WWDC20: What’s new in ARKit and RealityKit?

Augmented Reality highlights from WWDC 2020

There’s a lot that has been added to all of Apple’s platforms this year, and it may seem that Augmented Reality has been left out. However, there have been a few things that went unmentioned, and others announced at the WWDC20 Main Keynote that seem to give a hint of what’s to come in Augmented Reality.

All the topics mention in this article will be added to my ongoing RealityKit series over the coming months:

ARKit

Spatial Audio 👂 (with AirPods Pro)

AirPods pro have an amazing new feature, enabling spatial audio giving a full 3D immersive experience. While Augmented Reality wasn’t mentioned during this announcement, the implications are definitely there; and I’m expecting to see this working with ARKit experiences.

Hand Pose 🙌

Hand tracking has implemented in many AR mockups, and also demoed for real within ARKit before; but these demos have been using private APIs that companies and people have made themselves. Here are some examples:

Now, just like last year Capturing Body Motion, Apple looks to have added their own model for hand tracking inside the Vision framework; highly optimised for the operating system and hardware found in all of their devices. See the WWDC Event on this API later today:

Opinion: Waving your hand around in front of your phone’s camera seems like a strange and uncomfortable user experience; however having both of your hands free in front of your eyes to manipulate something you can see seems completely natural. It looks to me that Apple wants AR developers to get applications ready for this shift.

Depth API

Developers will now get access to the per-pixel depth information output from LiDAR found on the latest iPad Pro models. Ryan Engle once compared not getting these data to not being able to see an individual pixel, and I completely agree. This will open up many more opportunities for developers, I’m excited to see what’s said about it during the ARKit 4 event:

Location Anchors 📍

Another huge advancement in ARKit that was not mentioned in the main event is Location Anchors. Not only do these anchors look to allow the user to anchor objects at specific locations, but also a whole new GeoTracking Configuration, which offers a complete Visual Positioning System. This will allow people to make Augmented Reality apps at city scale using Apple’s system.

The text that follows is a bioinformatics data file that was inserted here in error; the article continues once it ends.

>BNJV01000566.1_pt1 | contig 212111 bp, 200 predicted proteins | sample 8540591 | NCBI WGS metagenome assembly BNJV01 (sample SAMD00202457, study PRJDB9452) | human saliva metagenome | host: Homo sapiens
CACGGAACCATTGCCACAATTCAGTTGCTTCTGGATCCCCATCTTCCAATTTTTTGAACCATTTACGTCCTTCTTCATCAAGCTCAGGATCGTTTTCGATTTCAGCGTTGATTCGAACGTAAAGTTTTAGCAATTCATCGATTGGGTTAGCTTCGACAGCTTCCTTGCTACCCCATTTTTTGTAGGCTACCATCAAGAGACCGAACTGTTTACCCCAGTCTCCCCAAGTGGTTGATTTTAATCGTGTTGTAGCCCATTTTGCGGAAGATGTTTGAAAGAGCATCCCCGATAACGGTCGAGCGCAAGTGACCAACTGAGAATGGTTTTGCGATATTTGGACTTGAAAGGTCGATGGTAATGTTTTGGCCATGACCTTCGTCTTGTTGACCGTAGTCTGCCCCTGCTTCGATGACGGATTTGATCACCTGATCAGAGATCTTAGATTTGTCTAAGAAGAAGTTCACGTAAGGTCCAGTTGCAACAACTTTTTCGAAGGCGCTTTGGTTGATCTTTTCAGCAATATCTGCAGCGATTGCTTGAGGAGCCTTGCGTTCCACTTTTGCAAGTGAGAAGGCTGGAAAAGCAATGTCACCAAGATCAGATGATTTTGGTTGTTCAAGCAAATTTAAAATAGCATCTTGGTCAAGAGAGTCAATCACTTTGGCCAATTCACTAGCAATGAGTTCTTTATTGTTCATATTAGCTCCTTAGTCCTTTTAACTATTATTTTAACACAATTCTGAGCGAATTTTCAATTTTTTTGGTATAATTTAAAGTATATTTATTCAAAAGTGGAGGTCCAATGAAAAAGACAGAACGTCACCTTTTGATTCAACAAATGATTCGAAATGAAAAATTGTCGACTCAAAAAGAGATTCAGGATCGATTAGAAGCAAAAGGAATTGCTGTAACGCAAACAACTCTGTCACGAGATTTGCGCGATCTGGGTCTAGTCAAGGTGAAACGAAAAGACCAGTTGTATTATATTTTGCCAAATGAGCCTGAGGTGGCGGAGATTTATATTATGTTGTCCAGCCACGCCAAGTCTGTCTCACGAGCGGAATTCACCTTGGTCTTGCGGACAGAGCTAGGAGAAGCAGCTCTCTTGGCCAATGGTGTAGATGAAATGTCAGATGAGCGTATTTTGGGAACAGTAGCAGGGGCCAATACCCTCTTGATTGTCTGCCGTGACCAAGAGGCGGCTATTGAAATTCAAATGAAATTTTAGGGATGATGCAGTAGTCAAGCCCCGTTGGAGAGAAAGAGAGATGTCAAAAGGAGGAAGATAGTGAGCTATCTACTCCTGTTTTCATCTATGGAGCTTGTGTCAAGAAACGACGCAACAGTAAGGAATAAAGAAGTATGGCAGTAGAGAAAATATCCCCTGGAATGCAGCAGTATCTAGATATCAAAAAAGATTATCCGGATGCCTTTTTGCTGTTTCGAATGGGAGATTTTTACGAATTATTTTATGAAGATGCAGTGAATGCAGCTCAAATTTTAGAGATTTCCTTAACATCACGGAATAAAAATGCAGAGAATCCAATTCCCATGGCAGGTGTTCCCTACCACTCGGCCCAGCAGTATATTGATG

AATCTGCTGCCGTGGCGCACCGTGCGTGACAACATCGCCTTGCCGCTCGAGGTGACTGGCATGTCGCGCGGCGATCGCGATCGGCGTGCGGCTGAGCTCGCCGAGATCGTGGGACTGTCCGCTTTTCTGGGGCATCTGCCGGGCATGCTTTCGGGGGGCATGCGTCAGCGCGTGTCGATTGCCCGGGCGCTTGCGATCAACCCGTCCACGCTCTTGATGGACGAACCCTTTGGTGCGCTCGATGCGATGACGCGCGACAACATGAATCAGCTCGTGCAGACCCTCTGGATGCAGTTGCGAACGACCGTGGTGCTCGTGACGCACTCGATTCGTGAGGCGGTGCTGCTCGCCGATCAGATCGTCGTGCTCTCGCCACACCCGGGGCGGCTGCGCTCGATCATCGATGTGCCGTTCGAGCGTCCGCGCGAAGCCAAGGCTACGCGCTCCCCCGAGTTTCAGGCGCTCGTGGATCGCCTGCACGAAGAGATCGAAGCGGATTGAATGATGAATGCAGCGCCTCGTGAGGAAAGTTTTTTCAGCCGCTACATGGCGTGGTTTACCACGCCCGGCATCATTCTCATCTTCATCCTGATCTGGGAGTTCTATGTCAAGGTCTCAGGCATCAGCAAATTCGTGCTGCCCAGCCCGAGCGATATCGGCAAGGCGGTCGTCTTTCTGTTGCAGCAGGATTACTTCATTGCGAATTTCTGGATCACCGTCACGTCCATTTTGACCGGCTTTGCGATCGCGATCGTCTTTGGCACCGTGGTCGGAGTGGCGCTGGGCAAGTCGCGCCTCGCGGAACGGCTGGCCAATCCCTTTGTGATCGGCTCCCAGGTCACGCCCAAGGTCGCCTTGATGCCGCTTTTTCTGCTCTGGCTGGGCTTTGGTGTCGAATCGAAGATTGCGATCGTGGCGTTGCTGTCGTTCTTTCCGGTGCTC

Why do you want this? Most of us will have been in cities where our GPS is nowhere near as accurate as we need to get where we need to go, but with a Visual Positioning System, your camera can do the rest of the work by searching for feature points such as building windows, streets or other landmarks. I had worked on a project in 2017 doing something very similar called ARCity, and this was the ambition then — I’m excited to see that this tech can now reach millions of developers!

Face Tracking 😲

Face tracking is expanding to devices without FaceID (A12 Bionic chip minimum). This includes the newly release iPhone SE, so users who prefer a fingerprint unlock feature can now use Memoji, and apps which use Apple’s native Face Tracking features.

RealityKit

This year looks very light on the RealityKit front, although all of the aforementioned topics can be implemented in RealityKit of course.

Video Textures 📺

One key feature that was added this year is the VideoMaterial. This lets you to apply a video to a mesh in the exact same way you would any other Material. The aim of this is to allow developers to animate TV screens, or adding 2D animated eyes or mouth to a 3D character perhaps.

A feature similar to this was available if you chose to make your ARKit app using SceneKit, but the setup was a little more complex. This involved wrapping the AVPlayer inside a SpriteKit Video Node, then applying that to the SCNMaterial diffuse contents. And of course this was available in other engines such as Unity.

Debug Model Component 🐛

A new builtin Component has been added to RealityKit this year too, called DebugModelComponent. This component is added to all Entities which conform to HasModel, such as ModelEntity.

This new component lets you see different parts of your mesh and materials, including the emissive layer, alpha, roughness, normal, and many others. A full list can be found here.

To see more, check out what was covered during Apple’s “What’s new in RealityKit” session:

That’s a wrap! I’ll be posting more to this article as I dig into the documentation.

Be sure to give me a follow where I will be posting more RealityKit articles on how to use the latest advancements in the framework. Send me a tweet if you have any questions, and I also post quite a few open source Augmented Reality iOS Projects on my GitHub:

Excited about all things Augmented Reality! Developer Evangelist at Agora.io.